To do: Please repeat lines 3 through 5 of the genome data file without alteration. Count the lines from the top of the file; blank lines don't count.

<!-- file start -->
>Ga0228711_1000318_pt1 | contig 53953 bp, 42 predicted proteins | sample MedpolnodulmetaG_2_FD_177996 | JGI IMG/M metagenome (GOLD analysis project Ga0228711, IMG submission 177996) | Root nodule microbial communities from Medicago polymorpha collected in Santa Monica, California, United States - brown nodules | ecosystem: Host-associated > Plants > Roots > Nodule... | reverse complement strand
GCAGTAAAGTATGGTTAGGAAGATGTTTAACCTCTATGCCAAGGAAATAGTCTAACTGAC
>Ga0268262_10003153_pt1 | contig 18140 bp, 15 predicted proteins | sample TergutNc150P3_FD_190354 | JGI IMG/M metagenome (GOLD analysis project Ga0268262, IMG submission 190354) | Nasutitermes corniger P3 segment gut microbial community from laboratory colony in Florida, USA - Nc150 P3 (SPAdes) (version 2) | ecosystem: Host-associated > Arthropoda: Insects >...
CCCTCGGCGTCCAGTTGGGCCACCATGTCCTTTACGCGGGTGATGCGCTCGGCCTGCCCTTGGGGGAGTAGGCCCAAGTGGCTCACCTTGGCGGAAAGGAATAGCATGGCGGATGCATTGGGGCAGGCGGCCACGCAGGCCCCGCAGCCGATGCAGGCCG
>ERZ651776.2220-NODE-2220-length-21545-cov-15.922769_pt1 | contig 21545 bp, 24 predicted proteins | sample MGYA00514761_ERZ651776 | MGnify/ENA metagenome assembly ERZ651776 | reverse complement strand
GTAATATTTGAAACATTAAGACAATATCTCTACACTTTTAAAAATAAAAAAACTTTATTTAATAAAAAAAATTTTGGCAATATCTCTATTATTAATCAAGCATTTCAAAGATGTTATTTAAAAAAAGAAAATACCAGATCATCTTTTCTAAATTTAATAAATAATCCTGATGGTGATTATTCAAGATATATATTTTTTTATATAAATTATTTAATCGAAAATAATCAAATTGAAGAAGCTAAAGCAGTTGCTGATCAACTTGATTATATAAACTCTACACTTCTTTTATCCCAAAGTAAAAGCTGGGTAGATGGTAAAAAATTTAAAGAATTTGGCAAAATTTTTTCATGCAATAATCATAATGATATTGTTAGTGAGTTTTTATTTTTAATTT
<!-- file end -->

>Ga0268262_10003153_pt1 | contig 18140 bp, 15 predicted proteins | sample TergutNc150P3_FD_190354 | JGI IMG/M metagenome (GOLD analysis project Ga0268262, IMG submission 190354) | Nasutitermes corniger P3 segment gut microbial community from laboratory colony in Florida, USA - Nc150 P3 (SPAdes) (version 2) | ecosystem: Host-associated > Arthropoda: Insects >...
CCCTCGGCGTCCAGTTGGGCCACCATGTCCTTTACGCGGGTGATGCGCTCGGCCTGCCCTTGGGGGAGTAGGCCCAAGTGGCTCACCTTGGCGGAAAGGAATAGCATGGCGGATGCATTGGGGCAGGCGGCCACGCAGGCCCCGCAGCCGATGCAGGCCG
>ERZ651776.2220-NODE-2220-length-21545-cov-15.922769_pt1 | contig 21545 bp, 24 predicted proteins | sample MGYA00514761_ERZ651776 | MGnify/ENA metagenome assembly ERZ651776 | reverse complement strand